January 2019 Consumer Expectations: Consumer Optimism Ebbs Although Inflation Expectations Hold Steady

from the New York Fed

The January 2019 Survey of Consumer Expectations, which shows that while short- and medium-term inflation expectations were unchanged, households were generally less optimistic about the economy and about future changes in their financial situation. Expectations that the unemployment rate will be higher a year from now increased for the fourth consecutive month and expectations about government debt growth increased sharply.

Regarding their own financial situation, respondents were less optimistic about future credit availability, and fewer expect to be financially better off a year from now.


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The main findings from the January 2019 Survey are:


  • Median inflation expectations at both the one-year and three-year horizons were unchanged at 3.0% in January. Inflation expectations at both horizons have been very stable over the past nine months.
  • Median inflation uncertainty—or the uncertainty expressed regarding future inflation outcomes—also was unchanged at the one-year and three-year horizons.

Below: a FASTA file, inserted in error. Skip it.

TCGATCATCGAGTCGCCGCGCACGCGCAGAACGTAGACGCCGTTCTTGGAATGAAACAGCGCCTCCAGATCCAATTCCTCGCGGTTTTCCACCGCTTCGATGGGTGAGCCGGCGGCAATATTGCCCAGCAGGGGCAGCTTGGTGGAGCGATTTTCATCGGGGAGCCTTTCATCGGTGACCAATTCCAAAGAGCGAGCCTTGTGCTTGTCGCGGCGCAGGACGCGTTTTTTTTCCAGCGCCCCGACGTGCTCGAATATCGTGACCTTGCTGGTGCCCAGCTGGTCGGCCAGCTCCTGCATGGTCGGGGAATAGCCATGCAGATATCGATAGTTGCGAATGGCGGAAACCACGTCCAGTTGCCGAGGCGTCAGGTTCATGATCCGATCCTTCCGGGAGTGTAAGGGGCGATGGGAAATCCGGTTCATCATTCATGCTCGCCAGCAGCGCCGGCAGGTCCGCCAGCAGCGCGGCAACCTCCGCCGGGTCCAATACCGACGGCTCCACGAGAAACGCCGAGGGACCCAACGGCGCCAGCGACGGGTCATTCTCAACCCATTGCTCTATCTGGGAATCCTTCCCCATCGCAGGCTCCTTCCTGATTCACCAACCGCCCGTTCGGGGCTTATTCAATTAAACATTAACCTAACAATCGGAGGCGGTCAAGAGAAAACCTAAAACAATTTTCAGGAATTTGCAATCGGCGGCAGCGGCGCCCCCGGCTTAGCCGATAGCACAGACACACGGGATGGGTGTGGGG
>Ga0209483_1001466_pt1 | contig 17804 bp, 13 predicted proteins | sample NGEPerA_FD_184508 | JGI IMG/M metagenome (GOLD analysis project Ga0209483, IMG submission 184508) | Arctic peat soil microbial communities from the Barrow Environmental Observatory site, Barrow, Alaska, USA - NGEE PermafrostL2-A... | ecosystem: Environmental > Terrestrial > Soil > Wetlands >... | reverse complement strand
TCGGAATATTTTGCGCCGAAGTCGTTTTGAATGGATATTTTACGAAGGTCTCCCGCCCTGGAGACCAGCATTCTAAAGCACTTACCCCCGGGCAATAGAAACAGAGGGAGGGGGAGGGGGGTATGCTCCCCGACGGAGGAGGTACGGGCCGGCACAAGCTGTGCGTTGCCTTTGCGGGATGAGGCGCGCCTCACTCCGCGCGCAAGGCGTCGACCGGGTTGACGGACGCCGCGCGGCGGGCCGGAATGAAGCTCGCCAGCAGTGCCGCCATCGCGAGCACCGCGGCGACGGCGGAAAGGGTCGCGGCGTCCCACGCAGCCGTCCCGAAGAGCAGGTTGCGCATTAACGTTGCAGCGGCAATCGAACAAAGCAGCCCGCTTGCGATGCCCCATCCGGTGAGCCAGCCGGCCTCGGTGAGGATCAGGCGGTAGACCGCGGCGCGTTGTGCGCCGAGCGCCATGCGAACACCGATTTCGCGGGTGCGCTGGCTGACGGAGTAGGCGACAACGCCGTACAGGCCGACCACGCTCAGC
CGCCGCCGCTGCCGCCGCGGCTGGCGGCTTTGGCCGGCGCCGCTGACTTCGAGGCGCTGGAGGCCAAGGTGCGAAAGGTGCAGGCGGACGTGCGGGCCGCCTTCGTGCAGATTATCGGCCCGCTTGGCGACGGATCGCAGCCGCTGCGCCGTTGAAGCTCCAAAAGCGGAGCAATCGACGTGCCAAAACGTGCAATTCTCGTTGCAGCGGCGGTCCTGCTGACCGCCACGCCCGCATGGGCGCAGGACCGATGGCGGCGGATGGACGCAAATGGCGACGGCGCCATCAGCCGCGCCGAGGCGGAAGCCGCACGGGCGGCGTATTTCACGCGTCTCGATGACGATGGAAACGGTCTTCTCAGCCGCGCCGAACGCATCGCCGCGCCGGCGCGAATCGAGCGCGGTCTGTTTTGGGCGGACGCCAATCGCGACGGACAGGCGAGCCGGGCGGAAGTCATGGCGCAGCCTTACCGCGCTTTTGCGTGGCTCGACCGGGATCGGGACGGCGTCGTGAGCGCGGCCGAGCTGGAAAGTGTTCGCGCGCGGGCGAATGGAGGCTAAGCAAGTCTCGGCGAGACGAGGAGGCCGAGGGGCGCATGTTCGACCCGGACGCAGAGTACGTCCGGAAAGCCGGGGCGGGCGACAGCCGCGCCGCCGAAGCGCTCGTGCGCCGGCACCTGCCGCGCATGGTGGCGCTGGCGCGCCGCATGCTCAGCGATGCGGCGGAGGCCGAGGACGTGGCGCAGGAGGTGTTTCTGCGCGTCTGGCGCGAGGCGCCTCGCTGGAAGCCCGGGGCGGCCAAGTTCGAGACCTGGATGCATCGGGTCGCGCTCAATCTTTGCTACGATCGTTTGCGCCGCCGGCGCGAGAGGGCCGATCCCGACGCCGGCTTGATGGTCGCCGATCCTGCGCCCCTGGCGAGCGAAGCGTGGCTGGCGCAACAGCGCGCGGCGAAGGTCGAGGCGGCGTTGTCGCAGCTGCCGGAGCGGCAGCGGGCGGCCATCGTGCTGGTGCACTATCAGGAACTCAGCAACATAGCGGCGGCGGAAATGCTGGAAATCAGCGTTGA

• Median home price change expectations were stable at 3.0% in January, after six consecutive months of decline from a recent high of 3.9% in June.
  • Expectations for changes in the cost of medical care decreased to 8.3% in January, from 9.0% in December. The median one-year ahead expected a change in gasoline and food prices increased to 4.5% and 4.2% in January, respectively, from 4.2% and 3.7% in December.

Labor Market

  • Median one-year-ahead earnings growth expectations declined to 2.4% in January, from 2.5% in December, and remain below the 2018 average of 2.6.
  • Mean unemployment expectations—or the mean probability that the U.S. unemployment rate will be higher one year from now—increased 1.8 percentage points in January, to 40.6%, marking the fourth consecutive increase and the highest level since March 2014. The increase was broad-based across age, education and income groups.
  • The mean perceived probability of losing one's job in the next 12 months increased to 14.5%, from 13.8% in December, moving above the trailing 12-month average of 14.2%. The mean probability of leaving one's job voluntarily in the next 12 months increased to 21.4% from 21.1%, remaining just below the trailing 12-month average of 21.5%.
  • The mean perceived probability of finding a job (if one's current job was lost) increased slightly to 59.2%, from 58.8% in December, and is now 0.4 percentage points above the 2018 average. The series has been stable since June 2017, remaining within a narrow range of 57.1 to 60.1%.
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